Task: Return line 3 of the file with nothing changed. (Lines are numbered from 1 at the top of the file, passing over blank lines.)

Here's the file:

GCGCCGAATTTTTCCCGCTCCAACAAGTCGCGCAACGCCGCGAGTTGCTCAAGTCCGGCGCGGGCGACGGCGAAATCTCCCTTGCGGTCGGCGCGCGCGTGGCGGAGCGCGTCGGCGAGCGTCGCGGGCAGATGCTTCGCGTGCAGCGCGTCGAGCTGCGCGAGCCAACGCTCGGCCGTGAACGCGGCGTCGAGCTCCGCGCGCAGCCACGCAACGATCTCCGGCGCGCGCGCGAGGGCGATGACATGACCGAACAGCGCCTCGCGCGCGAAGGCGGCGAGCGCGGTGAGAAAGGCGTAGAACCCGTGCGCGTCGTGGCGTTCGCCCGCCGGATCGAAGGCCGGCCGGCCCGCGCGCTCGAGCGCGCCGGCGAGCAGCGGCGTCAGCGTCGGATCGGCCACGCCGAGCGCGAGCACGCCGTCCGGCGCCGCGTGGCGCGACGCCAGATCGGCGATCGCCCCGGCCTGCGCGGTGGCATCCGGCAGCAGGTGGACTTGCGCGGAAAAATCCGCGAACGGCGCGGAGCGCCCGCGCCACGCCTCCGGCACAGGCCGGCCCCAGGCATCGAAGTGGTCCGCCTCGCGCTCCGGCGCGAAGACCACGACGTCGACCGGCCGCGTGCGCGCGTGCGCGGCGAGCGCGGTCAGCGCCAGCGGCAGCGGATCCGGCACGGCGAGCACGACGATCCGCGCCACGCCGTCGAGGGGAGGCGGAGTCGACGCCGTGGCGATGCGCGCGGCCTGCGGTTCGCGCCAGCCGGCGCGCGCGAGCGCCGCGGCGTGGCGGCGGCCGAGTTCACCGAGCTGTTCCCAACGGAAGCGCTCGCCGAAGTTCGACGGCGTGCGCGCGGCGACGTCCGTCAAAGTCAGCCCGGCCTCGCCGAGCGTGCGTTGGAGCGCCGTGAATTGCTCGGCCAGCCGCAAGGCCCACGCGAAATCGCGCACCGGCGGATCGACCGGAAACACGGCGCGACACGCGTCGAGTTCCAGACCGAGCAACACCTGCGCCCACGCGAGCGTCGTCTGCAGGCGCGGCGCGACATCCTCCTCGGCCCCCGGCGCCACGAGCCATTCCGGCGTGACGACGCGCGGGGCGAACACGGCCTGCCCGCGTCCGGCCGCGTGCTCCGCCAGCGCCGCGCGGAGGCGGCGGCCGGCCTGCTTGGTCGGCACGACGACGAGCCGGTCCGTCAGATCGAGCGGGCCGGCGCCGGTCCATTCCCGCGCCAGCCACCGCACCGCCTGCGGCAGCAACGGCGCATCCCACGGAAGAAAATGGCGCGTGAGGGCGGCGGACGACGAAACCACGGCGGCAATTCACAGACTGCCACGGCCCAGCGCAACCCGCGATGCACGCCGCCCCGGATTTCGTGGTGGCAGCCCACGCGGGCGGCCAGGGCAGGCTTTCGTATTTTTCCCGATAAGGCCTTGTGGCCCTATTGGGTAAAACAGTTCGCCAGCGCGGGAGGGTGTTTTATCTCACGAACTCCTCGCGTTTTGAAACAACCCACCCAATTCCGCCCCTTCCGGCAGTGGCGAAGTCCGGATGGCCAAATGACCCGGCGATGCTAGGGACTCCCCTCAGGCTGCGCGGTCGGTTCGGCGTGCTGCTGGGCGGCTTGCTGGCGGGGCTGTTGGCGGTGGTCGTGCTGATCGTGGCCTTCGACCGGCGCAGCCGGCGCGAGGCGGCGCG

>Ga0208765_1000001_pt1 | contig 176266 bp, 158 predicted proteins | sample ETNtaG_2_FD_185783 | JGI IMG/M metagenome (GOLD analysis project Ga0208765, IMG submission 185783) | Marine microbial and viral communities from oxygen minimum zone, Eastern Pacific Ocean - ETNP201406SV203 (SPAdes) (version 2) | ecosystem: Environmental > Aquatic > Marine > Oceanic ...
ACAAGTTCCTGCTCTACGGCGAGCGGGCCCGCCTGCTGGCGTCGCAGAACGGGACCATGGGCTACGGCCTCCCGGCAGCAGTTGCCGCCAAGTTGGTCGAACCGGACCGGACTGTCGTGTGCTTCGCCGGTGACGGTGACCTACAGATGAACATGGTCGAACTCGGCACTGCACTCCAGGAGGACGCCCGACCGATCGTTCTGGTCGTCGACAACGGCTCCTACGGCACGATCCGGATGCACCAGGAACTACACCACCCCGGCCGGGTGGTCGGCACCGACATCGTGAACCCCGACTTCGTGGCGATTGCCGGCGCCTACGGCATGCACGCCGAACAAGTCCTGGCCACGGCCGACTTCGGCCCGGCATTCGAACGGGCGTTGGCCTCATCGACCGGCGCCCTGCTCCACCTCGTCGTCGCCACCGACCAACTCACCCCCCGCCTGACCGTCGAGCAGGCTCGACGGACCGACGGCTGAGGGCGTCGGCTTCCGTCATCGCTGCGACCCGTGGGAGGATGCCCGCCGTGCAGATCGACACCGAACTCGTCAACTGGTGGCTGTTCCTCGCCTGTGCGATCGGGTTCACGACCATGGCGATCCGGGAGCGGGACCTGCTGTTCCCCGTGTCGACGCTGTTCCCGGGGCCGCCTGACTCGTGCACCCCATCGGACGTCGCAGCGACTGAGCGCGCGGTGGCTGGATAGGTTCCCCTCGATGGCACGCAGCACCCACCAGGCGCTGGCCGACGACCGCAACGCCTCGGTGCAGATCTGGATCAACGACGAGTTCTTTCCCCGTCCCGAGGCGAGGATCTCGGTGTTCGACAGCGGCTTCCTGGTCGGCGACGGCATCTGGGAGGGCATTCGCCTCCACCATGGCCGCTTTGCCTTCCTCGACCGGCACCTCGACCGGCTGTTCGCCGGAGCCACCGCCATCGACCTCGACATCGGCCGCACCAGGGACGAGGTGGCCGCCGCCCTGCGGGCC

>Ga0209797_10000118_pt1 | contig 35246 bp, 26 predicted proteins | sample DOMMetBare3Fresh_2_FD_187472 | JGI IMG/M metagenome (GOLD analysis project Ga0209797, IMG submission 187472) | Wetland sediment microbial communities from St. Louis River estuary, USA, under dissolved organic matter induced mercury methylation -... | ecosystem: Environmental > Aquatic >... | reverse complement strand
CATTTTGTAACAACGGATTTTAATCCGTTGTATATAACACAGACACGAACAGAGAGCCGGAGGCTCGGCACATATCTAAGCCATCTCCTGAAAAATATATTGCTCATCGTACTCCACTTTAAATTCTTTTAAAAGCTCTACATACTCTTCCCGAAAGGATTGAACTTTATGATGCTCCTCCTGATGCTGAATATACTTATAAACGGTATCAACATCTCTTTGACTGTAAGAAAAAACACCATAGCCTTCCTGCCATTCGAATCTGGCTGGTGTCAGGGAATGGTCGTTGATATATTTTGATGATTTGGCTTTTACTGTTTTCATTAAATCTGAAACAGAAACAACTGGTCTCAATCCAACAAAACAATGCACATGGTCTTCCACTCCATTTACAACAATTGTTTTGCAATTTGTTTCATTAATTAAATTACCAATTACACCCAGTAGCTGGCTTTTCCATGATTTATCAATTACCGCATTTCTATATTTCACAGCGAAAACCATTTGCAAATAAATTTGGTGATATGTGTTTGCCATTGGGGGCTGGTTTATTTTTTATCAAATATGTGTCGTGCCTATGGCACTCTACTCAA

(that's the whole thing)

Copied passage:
ACAAGTTCCTGCTCTACGGCGAGCGGGCCCGCCTGCTGGCGTCGCAGAACGGGACCATGGGCTACGGCCTCCCGGCAGCAGTTGCCGCCAAGTTGGTCGAACCGGACCGGACTGTCGTGTGCTTCGCCGGTGACGGTGACCTACAGATGAACATGGTCGAACTCGGCACTGCACTCCAGGAGGACGCCCGACCGATCGTTCTGGTCGTCGACAACGGCTCCTACGGCACGATCCGGATGCACCAGGAACTACACCACCCCGGCCGGGTGGTCGGCACCGACATCGTGAACCCCGACTTCGTGGCGATTGCCGGCGCCTACGGCATGCACGCCGAACAAGTCCTGGCCACGGCCGACTTCGGCCCGGCATTCGAACGGGCGTTGGCCTCATCGACCGGCGCCCTGCTCCACCTCGTCGTCGCCACCGACCAACTCACCCCCCGCCTGACCGTCGAGCAGGCTCGACGGACCGACGGCTGAGGGCGTCGGCTTCCGTCATCGCTGCGACCCGTGGGAGGATGCCCGCCGTGCAGATCGACACCGAACTCGTCAACTGGTGGCTGTTCCTCGCCTGTGCGATCGGGTTCACGACCATGGCGATCCGGGAGCGGGACCTGCTGTTCCCCGTGTCGACGCTGTTCCCGGGGCCGCCTGACTCGTGCACCCCATCGGACGTCGCAGCGACTGAGCGCGCGGTGGCTGGATAGGTTCCCCTCGATGGCACGCAGCACCCACCAGGCGCTGGCCGACGACCGCAACGCCTCGGTGCAGATCTGGATCAACGACGAGTTCTTTCCCCGTCCCGAGGCGAGGATCTCGGTGTTCGACAGCGGCTTCCTGGTCGGCGACGGCATCTGGGAGGGCATTCGCCTCCACCATGGCCGCTTTGCCTTCCTCGACCGGCACCTCGACCGGCTGTTCGCCGGAGCCACCGCCATCGACCTCGACATCGGCCGCACCAGGGACGAGGTGGCCGCCGCCCTGCGGGCC